As mentioned in the article at the top of this page, agreement was reached on the gNagoya – Kuala Lumpur Supplementary Protocol on Liability and Redressh (NKL Supplementary Protocol) at MOP5. The Cartagena Protocol was adopted in 2000 and entered into force in 2003. In the process of the adoption of the Cartagena Protocol, what remained was the issue of eliability and redress,f agreed upon during this MOP5, that had been postponed due to a conflict of interests between mainly GM crop exporting countries and importing countries over the relative weights of liability and redress. The majority of exporting countries who wish to avoid liability are advanced industrial countries and in contrast the majority of importing countries who are demanding strict liability are developing countries.

Originally, this should have been agreed on at MOP4 in Bonn, Germany, but it was held over and since that time moves towards forging an agreement at MOP5 began. Over the two-year period there have been four meetings of the working group known as the gMeetings of the Friends of the Co-Chairs on Liability and Redress Under the Biosafety Protocol,h and the final meeting continued on and on until the morning of the opening of MOP5.

It is an important achievement that the liability and redress system agreed upon is not a guideline, but has been finalized as a legally binding esupplementary protocol.f However, the legally binding nature of the supplementary protocol has been deeply reduced by the fact that the response measures to address damage can be decided by each country in their domestic law, and it is up to each country to decide how to apply civil liability rules and procedures.

The issues remaining just before the beginning of MOP5 concerned financial guarantees and the products of living modified organisms (LMOs). Financial guarantees presupposes cases when losses or damage caused by a GM crop are large and the perpetrator is a small- or medium-sized operator which does not have the ability to carry out restorations or pay compensations. This is a mechanism for a backup in terms of insurance or a fund to ensure that the victim does not end up suffering without any recourse to legal action for compensation and so on. However, advanced countries were strongly opposed to this on the grounds that it would lead, for example, to higher prices for GM crops.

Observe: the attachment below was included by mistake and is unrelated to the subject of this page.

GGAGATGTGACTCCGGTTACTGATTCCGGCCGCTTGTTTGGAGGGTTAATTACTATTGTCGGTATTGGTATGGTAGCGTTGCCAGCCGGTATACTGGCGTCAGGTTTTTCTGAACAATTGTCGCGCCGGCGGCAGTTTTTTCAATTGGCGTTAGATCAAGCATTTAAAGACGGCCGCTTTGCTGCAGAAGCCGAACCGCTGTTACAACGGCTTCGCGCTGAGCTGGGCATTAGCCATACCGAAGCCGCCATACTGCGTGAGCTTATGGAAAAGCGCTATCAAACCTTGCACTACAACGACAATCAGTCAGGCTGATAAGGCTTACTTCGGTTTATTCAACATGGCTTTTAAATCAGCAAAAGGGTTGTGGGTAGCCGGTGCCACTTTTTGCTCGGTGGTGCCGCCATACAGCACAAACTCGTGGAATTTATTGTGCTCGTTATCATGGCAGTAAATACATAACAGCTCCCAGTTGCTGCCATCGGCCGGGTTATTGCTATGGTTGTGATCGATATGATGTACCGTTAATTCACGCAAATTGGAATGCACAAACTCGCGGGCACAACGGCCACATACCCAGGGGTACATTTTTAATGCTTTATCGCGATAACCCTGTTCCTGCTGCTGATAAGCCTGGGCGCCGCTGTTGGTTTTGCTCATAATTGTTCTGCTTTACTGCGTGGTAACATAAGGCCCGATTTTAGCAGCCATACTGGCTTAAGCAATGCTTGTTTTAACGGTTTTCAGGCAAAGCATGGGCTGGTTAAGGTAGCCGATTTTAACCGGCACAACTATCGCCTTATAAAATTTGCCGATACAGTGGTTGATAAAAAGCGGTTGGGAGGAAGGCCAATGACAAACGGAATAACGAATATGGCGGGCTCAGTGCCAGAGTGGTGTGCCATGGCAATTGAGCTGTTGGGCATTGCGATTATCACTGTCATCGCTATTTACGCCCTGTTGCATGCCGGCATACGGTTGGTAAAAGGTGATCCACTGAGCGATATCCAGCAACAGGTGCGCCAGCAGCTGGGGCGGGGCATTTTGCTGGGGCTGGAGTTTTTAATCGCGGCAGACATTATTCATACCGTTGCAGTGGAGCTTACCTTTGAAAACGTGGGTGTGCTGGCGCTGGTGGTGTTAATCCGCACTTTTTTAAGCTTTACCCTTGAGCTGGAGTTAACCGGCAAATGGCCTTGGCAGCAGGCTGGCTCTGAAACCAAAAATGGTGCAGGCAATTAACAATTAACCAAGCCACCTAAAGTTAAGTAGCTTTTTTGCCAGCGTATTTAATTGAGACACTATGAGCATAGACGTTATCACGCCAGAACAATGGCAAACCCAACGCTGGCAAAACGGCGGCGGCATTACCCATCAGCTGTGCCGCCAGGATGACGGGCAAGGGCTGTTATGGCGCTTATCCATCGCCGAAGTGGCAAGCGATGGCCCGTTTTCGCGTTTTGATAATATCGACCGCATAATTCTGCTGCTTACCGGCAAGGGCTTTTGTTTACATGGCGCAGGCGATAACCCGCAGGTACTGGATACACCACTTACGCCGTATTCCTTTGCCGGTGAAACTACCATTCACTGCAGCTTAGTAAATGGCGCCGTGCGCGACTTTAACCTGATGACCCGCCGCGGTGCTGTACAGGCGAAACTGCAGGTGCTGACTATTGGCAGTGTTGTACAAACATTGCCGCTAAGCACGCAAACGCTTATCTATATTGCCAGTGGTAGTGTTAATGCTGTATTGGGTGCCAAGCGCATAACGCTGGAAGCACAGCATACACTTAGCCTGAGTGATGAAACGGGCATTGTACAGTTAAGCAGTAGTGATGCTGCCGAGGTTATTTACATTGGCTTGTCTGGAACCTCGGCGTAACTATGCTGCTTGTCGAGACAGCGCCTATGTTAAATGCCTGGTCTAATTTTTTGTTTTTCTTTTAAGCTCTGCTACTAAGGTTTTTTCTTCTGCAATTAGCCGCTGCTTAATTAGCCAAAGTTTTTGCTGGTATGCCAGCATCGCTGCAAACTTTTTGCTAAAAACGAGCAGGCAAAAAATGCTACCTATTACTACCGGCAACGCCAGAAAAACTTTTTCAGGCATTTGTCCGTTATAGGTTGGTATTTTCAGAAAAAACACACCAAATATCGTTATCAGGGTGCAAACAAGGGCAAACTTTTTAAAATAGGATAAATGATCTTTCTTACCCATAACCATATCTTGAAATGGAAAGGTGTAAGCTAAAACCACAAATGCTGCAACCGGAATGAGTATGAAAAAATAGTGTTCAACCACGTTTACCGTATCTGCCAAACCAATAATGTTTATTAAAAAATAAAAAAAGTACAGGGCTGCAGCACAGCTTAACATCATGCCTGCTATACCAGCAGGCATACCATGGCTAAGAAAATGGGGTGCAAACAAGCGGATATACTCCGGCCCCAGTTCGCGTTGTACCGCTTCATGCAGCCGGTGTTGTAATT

In the end, at the Meetings of the Friends of the Co-Chairs, since there was little possibility that the confrontation over this issue could be resolved, it was considered that if the discussions remained on the same path the supplementary protocol would not be adopted. It was agreed that the discussions be shelved while clearly stating that parties shall have the right to bring claims.

The other issue remaining was whether or not to include not only LMOs but also products derived from LMOs such as tofu and so on. The GM crop exporting countries mainly put up a strong resistance against this notion since it would widen the scope of things that could cause losses or damage. In the end, in the Meetings of the Friends of the Co-Chairs, text suggesting that parties may apply the supplementary protocol to damage caused by such processed materials, provided that a causal link between the damage and the LMO can be established. Having agreed on that, the reference to eproducts thereoff was deleted from the text.

This is how, after long discussions, the NKL Supplementary Protocol was finally agreed upon, albeit with a number of issues still awaiting final resolution.